Jain Diksha (II)
The young Jain woman at the centre of this Diksha ceremony is renouncing all worldly possessions and duties to become a Sadhvi (nun). Lasting up to five days, a Jain Diksha includes a procession in which initiates symbolically dispose of their material wealth by donating money and jewellery to the assembled crowd.
Aparigraha, or ‘non-possessiveness’, is one Jainism’s three principal tenets as well as one of five fundamental vows prescribed by Jainism. The others are: Ahimsa, or non-violence, the undertaking to respect and cause no harm to other living beings; Satya, the vow to always speak the truth; Asteya, the promise not to steal and never take that which is not willingly offered, and Brahmacharya, the pledge to exercise control over the senses.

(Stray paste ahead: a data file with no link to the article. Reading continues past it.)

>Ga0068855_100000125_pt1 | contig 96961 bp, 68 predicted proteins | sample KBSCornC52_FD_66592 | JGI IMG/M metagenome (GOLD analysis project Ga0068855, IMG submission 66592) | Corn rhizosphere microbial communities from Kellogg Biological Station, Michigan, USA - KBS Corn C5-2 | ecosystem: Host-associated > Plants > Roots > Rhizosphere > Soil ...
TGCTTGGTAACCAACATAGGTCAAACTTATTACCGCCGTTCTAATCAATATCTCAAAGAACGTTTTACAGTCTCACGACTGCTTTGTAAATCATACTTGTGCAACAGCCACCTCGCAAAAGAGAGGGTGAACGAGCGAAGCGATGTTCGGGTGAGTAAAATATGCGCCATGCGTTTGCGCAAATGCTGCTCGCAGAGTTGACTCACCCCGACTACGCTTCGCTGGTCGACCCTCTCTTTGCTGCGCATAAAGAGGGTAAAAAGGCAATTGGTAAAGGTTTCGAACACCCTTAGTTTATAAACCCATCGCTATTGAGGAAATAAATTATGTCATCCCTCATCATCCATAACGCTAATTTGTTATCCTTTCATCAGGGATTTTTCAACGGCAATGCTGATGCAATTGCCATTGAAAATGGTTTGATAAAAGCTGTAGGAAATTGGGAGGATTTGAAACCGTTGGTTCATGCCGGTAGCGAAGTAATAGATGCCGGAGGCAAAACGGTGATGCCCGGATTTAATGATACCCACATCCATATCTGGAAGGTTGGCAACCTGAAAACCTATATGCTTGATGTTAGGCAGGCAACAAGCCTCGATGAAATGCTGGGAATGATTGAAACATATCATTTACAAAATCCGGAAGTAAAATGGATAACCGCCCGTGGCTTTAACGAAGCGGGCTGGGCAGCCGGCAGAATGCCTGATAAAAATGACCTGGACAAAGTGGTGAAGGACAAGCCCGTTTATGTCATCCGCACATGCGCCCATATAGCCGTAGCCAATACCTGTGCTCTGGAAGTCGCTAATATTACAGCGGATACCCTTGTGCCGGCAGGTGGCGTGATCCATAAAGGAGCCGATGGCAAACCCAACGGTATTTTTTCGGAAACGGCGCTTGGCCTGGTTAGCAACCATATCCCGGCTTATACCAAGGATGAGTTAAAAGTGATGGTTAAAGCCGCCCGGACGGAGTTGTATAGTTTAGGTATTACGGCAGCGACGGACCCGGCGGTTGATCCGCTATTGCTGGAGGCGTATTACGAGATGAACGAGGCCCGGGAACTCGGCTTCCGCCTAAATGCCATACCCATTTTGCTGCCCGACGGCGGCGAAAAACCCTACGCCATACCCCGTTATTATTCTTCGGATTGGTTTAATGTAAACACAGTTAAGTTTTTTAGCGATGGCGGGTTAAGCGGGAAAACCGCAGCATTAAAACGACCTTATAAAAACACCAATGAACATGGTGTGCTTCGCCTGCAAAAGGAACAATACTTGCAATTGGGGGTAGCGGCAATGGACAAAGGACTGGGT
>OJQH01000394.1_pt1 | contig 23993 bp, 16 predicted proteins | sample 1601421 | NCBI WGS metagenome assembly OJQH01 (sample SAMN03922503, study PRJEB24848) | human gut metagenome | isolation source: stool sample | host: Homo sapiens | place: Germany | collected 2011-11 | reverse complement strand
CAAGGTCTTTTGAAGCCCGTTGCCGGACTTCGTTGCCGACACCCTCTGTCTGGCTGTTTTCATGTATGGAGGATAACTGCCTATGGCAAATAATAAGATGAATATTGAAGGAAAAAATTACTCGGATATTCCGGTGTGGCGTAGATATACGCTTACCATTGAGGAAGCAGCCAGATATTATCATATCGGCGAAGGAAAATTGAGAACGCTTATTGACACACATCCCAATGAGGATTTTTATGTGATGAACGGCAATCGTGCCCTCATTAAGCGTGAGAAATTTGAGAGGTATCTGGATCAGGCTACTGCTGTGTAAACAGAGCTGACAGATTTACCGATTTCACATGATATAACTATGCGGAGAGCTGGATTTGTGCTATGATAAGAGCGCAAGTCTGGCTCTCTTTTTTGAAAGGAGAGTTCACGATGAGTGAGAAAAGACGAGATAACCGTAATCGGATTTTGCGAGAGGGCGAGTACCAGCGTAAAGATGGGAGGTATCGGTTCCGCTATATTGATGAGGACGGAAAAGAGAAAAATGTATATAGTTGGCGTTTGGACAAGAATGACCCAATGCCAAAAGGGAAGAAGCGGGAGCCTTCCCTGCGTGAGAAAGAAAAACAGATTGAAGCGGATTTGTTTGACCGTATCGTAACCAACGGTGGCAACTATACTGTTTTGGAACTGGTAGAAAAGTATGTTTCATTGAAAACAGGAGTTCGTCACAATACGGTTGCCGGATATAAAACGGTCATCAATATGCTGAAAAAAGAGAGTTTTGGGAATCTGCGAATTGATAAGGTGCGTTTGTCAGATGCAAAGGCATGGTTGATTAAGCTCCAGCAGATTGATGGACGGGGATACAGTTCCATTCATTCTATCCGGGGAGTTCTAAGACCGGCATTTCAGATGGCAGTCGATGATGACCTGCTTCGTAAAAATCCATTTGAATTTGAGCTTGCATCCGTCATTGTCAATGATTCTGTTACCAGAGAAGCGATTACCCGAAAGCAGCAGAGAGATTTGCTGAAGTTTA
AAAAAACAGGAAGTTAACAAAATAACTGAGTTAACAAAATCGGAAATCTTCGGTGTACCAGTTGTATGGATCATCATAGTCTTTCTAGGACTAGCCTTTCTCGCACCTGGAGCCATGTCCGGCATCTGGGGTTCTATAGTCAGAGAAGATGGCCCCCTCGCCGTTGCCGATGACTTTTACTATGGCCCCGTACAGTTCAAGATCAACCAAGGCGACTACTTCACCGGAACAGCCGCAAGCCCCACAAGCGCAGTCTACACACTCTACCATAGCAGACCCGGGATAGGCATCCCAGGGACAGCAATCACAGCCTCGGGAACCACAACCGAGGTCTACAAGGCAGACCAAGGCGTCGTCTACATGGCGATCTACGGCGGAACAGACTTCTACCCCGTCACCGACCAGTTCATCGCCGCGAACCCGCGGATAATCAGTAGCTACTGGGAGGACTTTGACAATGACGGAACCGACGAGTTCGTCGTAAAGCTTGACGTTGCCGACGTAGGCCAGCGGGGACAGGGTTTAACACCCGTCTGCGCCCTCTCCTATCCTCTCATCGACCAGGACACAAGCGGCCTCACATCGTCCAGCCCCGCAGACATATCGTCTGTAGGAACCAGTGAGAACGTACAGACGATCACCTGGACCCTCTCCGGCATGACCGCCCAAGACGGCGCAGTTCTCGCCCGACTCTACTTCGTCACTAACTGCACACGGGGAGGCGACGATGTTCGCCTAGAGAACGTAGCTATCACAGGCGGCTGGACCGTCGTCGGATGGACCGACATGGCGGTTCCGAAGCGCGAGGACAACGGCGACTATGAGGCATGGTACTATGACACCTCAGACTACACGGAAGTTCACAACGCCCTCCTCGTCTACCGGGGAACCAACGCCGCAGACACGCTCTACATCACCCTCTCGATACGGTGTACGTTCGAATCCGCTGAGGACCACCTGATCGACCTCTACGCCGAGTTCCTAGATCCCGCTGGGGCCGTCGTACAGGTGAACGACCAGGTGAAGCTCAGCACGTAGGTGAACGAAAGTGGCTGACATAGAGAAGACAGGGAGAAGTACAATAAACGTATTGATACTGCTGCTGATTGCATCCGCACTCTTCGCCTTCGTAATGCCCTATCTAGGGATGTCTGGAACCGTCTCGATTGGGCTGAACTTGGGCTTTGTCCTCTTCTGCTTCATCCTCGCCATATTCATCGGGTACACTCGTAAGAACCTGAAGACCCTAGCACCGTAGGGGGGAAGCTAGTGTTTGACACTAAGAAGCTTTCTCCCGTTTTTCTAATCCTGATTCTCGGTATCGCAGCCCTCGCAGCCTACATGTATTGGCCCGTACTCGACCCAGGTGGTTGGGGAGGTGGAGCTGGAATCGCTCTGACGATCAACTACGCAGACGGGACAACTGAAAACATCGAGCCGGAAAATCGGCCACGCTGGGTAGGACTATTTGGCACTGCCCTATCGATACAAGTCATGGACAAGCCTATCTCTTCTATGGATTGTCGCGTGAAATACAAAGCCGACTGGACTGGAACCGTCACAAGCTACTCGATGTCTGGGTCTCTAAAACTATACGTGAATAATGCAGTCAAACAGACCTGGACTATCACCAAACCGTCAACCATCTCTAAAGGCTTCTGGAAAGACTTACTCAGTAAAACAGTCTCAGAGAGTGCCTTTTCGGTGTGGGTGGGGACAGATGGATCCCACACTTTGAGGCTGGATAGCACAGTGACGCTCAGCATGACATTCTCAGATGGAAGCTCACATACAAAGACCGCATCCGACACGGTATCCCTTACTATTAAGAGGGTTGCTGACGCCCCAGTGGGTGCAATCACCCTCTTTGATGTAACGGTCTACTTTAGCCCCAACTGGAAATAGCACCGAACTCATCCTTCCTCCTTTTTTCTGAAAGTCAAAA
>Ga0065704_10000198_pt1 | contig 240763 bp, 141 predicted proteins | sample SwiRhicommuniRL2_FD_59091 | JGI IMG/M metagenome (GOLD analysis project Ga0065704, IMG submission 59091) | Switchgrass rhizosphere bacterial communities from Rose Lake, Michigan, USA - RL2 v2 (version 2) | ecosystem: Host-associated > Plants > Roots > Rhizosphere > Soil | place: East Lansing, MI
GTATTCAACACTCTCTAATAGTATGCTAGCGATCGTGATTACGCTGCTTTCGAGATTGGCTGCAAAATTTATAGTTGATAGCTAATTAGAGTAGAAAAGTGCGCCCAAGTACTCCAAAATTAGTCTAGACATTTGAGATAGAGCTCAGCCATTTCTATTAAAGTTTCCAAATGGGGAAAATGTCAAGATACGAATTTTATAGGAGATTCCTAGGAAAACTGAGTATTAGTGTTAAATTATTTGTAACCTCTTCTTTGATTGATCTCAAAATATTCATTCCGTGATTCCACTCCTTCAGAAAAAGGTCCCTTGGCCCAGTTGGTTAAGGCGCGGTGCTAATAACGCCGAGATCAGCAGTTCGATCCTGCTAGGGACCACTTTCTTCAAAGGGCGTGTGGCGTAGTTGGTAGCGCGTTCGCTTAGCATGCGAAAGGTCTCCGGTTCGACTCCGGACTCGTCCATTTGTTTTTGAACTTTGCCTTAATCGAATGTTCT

All followers of Jainism are expected to live according to these five main vows, but only Jain monks (Sadhu) and nuns (Sadhvi) are expected to observe them absolutely, whereas laymen may observe them ‘within their practical limitations’.
Aparigraha, (non- possessiveness), includes non-attachment to objects, places and people; hence, after the Diksha ceremony is over, the Jain Sadhvi pictured here will leave her family and community behind never to return.
Jain Dikshas are relatively rare events that draw substantial crowds. We witnessed this ceremony in Jaisalmer, on Day 4 of our recent Thar Desert Photography Expedition™ 2017.